★★★★★★ It was absolutely amazing. I enjoyed every moment with this book and couldn’t stop reading it.
★★★★★ I really liked it. It had some twists and interruptions.
★★★★ I successfully completed the book.
Didn’t read it. No reason to lie here, I tried hard, but didn’t work. No need to chose between , ★★ and ★★★ – they are all the same. Didn’t read it.

And the special rating that completes the rating system:
10 ★ – This very special book mentions Star Wars, Batman, Teenage Vampires, also K.J. Rowling saw me typing one of the pages. It is one of those spiritual books that is fancy to have on my Facebook profile. I’ve heard about it, I’ve never seen it, and I vote 10 ★. I love books!

Krebs on Security: Android Botnet Targets Middle East Banks

This post was syndicated from: Krebs on Security and was written by: BrianKrebs. Original post: at Krebs on Security

I recently encountered a botnet targeting Android smartphone users who bank at financial institutions in the Middle East. The crude yet remarkably effective mobile bot that powers this whole operation comes disguised as one of several online banking apps, has infected more than 2,700 phones, and has intercepted at least 28,000 text messages.

The botnet — which I’ve affectionately dubbed “Sandroid” — comes bundled with Android apps made to look like mobile two-factor authentication modules for various banks, including Riyad Bank, SAAB (formerly the Saudi British Bank), AlAhliOnline (National Commercial Bank), Al Rajhi Bank, and Arab National Bank.

The fake Android bank apps employed by this botnet.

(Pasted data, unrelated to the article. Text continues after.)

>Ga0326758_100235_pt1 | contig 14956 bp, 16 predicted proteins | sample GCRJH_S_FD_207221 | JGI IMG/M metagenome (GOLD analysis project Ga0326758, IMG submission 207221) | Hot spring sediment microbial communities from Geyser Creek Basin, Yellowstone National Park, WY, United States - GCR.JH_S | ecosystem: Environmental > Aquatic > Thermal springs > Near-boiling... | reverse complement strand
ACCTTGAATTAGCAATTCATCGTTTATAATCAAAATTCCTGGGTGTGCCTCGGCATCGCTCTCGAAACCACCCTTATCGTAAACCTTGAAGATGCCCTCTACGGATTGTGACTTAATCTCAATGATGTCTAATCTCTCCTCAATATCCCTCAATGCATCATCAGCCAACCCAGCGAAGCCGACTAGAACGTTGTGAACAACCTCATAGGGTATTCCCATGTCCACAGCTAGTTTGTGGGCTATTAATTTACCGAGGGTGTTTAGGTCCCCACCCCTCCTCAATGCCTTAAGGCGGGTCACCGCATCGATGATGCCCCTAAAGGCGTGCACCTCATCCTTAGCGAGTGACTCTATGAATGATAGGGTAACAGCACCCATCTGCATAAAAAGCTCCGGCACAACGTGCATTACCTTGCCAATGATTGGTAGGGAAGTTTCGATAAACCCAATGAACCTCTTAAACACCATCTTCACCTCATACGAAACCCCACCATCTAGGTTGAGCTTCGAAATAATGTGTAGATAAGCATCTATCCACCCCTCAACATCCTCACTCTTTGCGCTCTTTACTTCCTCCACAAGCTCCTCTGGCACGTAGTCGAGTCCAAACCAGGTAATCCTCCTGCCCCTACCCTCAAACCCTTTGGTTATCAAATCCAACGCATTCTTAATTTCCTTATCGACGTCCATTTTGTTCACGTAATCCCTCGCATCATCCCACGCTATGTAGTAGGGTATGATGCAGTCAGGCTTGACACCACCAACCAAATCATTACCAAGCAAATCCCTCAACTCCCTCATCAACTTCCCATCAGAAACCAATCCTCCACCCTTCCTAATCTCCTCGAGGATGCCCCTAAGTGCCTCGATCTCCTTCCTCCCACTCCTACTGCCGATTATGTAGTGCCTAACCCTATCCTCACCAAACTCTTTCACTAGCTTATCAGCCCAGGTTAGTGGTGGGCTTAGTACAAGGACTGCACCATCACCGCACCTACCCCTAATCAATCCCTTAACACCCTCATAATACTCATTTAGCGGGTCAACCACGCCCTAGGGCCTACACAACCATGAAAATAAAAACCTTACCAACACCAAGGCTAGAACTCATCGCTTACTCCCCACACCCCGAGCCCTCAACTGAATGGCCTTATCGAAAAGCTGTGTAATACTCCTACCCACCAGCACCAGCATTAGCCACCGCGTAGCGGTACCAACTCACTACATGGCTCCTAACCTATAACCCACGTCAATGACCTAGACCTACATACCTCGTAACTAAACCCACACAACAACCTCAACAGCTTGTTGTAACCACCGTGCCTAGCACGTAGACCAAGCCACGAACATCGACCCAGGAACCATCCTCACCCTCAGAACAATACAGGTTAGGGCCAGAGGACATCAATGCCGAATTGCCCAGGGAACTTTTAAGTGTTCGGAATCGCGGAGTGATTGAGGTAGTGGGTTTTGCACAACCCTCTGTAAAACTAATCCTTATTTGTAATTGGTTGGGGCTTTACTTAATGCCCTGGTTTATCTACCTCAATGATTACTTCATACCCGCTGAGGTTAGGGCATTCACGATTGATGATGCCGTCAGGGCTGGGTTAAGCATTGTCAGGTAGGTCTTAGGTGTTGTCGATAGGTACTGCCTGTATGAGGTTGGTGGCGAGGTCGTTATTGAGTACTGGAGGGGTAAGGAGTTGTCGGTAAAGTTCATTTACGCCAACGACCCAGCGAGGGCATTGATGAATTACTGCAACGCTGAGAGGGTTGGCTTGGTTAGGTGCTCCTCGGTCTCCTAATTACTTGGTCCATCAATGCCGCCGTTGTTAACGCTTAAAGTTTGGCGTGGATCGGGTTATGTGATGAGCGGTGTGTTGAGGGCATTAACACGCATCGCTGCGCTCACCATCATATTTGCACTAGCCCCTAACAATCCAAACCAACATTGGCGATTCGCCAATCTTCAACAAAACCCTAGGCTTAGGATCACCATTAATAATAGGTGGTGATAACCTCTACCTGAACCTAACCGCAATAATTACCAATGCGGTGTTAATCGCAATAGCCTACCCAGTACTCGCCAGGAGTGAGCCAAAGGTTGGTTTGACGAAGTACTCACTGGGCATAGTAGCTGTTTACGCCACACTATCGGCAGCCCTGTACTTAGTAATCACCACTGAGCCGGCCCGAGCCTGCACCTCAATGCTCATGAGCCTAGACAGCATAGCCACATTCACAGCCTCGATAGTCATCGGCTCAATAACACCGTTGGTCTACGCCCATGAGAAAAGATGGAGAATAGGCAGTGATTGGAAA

The fake Android bank apps employed by the Sandroid botnet.

It’s not clear how the apps are initially presented to victims, but if previous such scams are any indication they are likely offered after infecting the victim’s computer with a password-stealing banking Trojan. Many banks send customers text messages containing one-time codes that are used to supplement a username and password when the customer logs on to the bank’s Web site. And that precaution of course requires attackers interested in compromising those accounts to also hack the would-be victim’s phone.

Banking Trojans — particularly those targeting customers of financial institutions outside of the United States — will often throw up a browser pop-up box that mimics the bank and asks the user to download a “security application” on their mobile phones. Those apps are instead phony programs that merely intercept and then relay the victim’s incoming SMS messages to the botnet master, who can then use the code along with the victim’s banking username and password to log in as the victim.

Text messages intercepted by the Sandroid botnet malware.

Some of the 28,000+ text messages intercepted by the Sandroid botnet malware.

This particular botnet appears to have been active for at least the past year, and the mobile malware associated with it has been documented by both Symantec and Trend Micro. The malware itself seems to be heavily detected by most of the antivirus products on the market, but then again it’s likely that few — if any — of these users are running antivirus applications on their mobile devices.

In addition, this fake bank campaign appears to have previously targeted Facebook, as well as banks in Australia and Spain, including Caixa Bank, Commonwealth Bank, National Australia Bank, and St. George Bank.

The miscreant behind this campaign seems to have done little to hide his activities. The same registry information that was used to register the domain associated with this botnet — — was also used to register the phony bank domains that delivered this malware, including,,,,,, and The registrar used in each of those cases was Center of Ukrainian Internet Names.